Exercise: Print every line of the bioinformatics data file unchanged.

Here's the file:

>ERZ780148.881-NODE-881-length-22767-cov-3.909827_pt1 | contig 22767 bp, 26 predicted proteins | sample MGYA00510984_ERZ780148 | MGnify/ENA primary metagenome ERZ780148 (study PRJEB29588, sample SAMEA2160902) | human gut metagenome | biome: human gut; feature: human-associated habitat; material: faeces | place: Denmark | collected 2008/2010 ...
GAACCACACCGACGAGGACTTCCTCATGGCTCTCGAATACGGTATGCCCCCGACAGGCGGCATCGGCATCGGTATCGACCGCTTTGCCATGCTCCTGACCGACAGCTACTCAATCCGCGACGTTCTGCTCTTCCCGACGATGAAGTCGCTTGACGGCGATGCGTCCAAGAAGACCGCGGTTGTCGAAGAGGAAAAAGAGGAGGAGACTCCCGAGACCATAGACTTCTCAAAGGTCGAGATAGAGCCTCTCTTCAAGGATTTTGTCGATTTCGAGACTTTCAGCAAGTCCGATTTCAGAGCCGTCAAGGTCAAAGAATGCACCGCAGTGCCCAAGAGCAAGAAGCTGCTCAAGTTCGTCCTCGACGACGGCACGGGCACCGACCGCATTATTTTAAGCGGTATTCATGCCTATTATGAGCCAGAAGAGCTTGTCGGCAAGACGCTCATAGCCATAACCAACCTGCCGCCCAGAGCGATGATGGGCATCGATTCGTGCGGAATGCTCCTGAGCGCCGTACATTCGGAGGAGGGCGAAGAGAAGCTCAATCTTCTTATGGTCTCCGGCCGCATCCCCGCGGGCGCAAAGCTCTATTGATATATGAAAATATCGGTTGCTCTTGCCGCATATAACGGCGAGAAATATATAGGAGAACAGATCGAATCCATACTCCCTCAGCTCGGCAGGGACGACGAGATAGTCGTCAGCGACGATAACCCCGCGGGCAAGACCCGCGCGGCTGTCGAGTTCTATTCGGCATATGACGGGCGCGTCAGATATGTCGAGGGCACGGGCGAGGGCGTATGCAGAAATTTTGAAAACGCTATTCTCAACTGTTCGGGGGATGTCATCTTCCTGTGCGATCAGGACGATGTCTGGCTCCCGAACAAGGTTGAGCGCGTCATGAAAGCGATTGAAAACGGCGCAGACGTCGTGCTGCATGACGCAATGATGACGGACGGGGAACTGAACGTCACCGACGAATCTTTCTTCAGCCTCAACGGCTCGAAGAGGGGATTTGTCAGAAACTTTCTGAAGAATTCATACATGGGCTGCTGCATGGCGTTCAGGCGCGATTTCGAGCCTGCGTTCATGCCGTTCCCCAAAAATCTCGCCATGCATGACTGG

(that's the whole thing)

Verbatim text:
>ERZ780148.881-NODE-881-length-22767-cov-3.909827_pt1 | contig 22767 bp, 26 predicted proteins | sample MGYA00510984_ERZ780148 | MGnify/ENA primary metagenome ERZ780148 (study PRJEB29588, sample SAMEA2160902) | human gut metagenome | biome: human gut; feature: human-associated habitat; material: faeces | place: Denmark | collected 2008/2010 ...
GAACCACACCGACGAGGACTTCCTCATGGCTCTCGAATACGGTATGCCCCCGACAGGCGGCATCGGCATCGGTATCGACCGCTTTGCCATGCTCCTGACCGACAGCTACTCAATCCGCGACGTTCTGCTCTTCCCGACGATGAAGTCGCTTGACGGCGATGCGTCCAAGAAGACCGCGGTTGTCGAAGAGGAAAAAGAGGAGGAGACTCCCGAGACCATAGACTTCTCAAAGGTCGAGATAGAGCCTCTCTTCAAGGATTTTGTCGATTTCGAGACTTTCAGCAAGTCCGATTTCAGAGCCGTCAAGGTCAAAGAATGCACCGCAGTGCCCAAGAGCAAGAAGCTGCTCAAGTTCGTCCTCGACGACGGCACGGGCACCGACCGCATTATTTTAAGCGGTATTCATGCCTATTATGAGCCAGAAGAGCTTGTCGGCAAGACGCTCATAGCCATAACCAACCTGCCGCCCAGAGCGATGATGGGCATCGATTCGTGCGGAATGCTCCTGAGCGCCGTACATTCGGAGGAGGGCGAAGAGAAGCTCAATCTTCTTATGGTCTCCGGCCGCATCCCCGCGGGCGCAAAGCTCTATTGATATATGAAAATATCGGTTGCTCTTGCCGCATATAACGGCGAGAAATATATAGGAGAACAGATCGAATCCATACTCCCTCAGCTCGGCAGGGACGACGAGATAGTCGTCAGCGACGATAACCCCGCGGGCAAGACCCGCGCGGCTGTCGAGTTCTATTCGGCATATGACGGGCGCGTCAGATATGTCGAGGGCACGGGCGAGGGCGTATGCAGAAATTTTGAAAACGCTATTCTCAACTGTTCGGGGGATGTCATCTTCCTGTGCGATCAGGACGATGTCTGGCTCCCGAACAAGGTTGAGCGCGTCATGAAAGCGATTGAAAACGGCGCAGACGTCGTGCTGCATGACGCAATGATGACGGACGGGGAACTGAACGTCACCGACGAATCTTTCTTCAGCCTCAACGGCTCGAAGAGGGGATTTGTCAGAAACTTTCTGAAGAATTCATACATGGGCTGCTGCATGGCGTTCAGGCGCGATTTCGAGCCTGCGTTCATGCCGTTCCCCAAAAATCTCGCCATGCATGACTGG